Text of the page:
My Family Tree

I Took a DNA Test & Figured Out a Mystery

So for a while now I’ve been on the fence about taking a DNA test.  I became even more curious about 18 months ago when my mother-in-law got my husband one for his birthday.  It took him a while to finally take the test (I came home from an Evening of Genealogy at the library where I saw a mutual friend and Sandy advised he had better do it as it’s possible that it had an expiration date). So he did and though his tree was limited it was fascinating to see his ethnicity estimate and the DNA matches he had.

So ever since then, I’d been on a teeter-totter, half wanting to take a test and half afraid like so many others about big brother finding me (though I’m not sure exactly why). But this past Fourth of July convinced me to take a test when I went and spent the day with my mom’s side of the family at my cousin’s house and my aunt told me offhandedly “You know there is a chance that who you think is mom’s dad isn’t”.  Her reference to mom was my maternal grandmother.

Now, if you are any sort of genealogist you know what I am thinking at this point.  This person, we’ll call him hubby #2, who I have listed as my great-grandfather, because that’s what my grandmother’s birth certificate states, who I’ve spent hours researching, hoping to make sense of why he ignored her, even as an adult… may not be my great-grandfather?

The DNA Test

On this day AncestryDNA was on sale and it was the last day of the sale.  At 11:51pm I purchased my kit and just had to wait.

The following Wednesday the kit arrived in the mail.  I was ready – I came home, spit in the vial and boxed it up and by 8:30am the next day, it was at the post office being mailed.  The following Monday as my husband and I went cemetery hopping, I got the email stating that it had arrived at the testing facility, and by Friday, July 26 I had my results.

  • 84% England, Wales & Northwestern Europe
  • 12% Ireland & Scotland
  • 4% Germanic

Well, if nothing else the ethnicity estimate summed up why my skin coloring is so pasty white (I’m fair – like I was wearing a black dress and black flats the other day and you’d think I had on white tights pale).

But one over the course of the next week and a half that I figured out was missing were matches to any of hubby #2’s surnames.  So I guess what my Great-Great-Aunt Ina stated after my great-grandmother’s funeral was correct – hubby #2 wasn’t my grandmother’s dad.

But who was?

The Search is On

So a week or so passed and one evening I sat in my recliner and decided to just focus on the third cousins who make up my DNA matches and put them in the categories of my ancestors: Blair/Foster’s; Childers/Fesler’s; Ritchey/Cypher’s – you get my point.  But there was a name that kept popping up – so I decided to focus on it.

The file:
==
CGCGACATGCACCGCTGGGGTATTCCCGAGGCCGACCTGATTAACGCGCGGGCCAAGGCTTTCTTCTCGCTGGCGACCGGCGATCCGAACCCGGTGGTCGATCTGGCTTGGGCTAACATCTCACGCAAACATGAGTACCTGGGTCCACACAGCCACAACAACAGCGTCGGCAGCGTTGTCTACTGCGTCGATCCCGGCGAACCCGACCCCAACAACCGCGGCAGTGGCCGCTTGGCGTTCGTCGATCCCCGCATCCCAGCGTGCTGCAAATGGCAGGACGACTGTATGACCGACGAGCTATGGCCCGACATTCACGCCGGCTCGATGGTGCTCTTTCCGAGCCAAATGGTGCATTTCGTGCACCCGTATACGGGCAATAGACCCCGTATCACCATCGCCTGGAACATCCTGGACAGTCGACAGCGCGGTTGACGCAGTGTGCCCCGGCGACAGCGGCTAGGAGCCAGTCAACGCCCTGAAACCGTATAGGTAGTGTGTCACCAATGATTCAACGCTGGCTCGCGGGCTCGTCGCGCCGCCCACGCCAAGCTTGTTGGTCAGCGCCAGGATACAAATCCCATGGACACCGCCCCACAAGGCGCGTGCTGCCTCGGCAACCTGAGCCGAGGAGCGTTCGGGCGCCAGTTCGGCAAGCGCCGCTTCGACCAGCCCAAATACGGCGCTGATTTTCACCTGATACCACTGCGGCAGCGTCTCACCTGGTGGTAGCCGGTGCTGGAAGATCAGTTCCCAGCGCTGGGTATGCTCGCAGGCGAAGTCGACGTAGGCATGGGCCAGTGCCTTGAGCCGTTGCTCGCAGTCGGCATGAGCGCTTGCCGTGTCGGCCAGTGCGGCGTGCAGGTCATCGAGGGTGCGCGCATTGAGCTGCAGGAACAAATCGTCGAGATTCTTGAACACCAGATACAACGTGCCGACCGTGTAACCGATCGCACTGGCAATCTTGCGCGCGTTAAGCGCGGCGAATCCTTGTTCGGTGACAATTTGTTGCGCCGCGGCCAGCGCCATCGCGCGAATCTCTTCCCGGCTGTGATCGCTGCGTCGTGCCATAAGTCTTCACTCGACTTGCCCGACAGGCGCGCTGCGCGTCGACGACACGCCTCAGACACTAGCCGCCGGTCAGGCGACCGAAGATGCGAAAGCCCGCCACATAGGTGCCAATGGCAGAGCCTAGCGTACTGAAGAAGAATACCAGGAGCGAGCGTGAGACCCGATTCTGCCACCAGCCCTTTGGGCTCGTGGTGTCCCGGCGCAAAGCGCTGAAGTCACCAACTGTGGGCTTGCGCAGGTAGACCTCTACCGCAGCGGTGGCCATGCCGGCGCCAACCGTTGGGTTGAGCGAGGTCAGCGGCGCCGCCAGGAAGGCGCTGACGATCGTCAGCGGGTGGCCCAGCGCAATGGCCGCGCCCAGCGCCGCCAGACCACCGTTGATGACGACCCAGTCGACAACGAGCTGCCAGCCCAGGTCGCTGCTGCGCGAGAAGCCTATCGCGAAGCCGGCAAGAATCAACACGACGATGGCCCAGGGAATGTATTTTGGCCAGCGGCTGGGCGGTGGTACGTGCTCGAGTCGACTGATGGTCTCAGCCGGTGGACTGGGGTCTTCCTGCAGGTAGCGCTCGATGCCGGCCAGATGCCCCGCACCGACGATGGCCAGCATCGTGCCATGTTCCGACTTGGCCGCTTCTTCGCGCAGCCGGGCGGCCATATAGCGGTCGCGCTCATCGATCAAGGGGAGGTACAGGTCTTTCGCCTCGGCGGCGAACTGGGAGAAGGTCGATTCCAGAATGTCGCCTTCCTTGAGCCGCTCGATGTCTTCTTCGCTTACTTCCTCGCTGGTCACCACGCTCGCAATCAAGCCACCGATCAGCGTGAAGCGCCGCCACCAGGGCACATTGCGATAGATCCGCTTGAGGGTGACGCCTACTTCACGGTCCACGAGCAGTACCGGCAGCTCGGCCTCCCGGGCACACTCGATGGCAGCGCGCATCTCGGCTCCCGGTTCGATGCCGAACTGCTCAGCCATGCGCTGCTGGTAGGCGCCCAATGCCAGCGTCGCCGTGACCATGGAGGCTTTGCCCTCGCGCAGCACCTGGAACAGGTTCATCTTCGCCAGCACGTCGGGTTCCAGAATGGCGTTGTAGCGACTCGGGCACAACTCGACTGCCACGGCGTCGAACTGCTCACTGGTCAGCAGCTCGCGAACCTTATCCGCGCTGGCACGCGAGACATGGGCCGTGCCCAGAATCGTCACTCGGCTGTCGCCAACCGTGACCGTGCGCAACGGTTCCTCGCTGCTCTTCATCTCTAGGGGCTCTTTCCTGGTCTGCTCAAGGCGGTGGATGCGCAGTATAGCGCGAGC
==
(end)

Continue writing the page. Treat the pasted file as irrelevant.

So I pulled up the 1930 census to see if there were any “V’s” living in the vicinity of my great-grandmother (her name was Mildred) as I knew she lived in the realm as I now live, an area called North Hill.  Sadly by the 1930 census, she is living with her second husband in Cuyahoga Falls (FYI – my grandmother, was born in 1929).

When I didn’t find the information I was looking for in the census, I decided to look up the “V’s” in the 1930 City Directory.  There I found a “V” who was a lawyer with an office at a main intersection in the area.  I had seen his name on a family tree of one of my “matches” and he was in my great-grandmother’s age range, but as odd as it was I saw another “V” who lived just a few blocks from where I live now listed and I decided to further investigate.

I threw this second “V” into Ancestry and found him right away.  He was 89 in 1930 and my Great-Grandmother would have been 22 – I hoped he wasn’t who I was looking for.  I looked to see if he had a son, he did, so I clicked to see some information about him, wondering if he was married or had children because they would probably be Mildred’s age (she was born in 1908 – he passed away in 1906).  When I clicked on the link to Find A Grave, I couldn’t believe my eyes, it was a photo of a tombstone of 89-year-old “V”, his son, wife, and daughter.  But was most surprising was that the daughter’s last name rang bells in my head… it was the same last name as my great-grandmother, Mildred’s, hubby #1!!!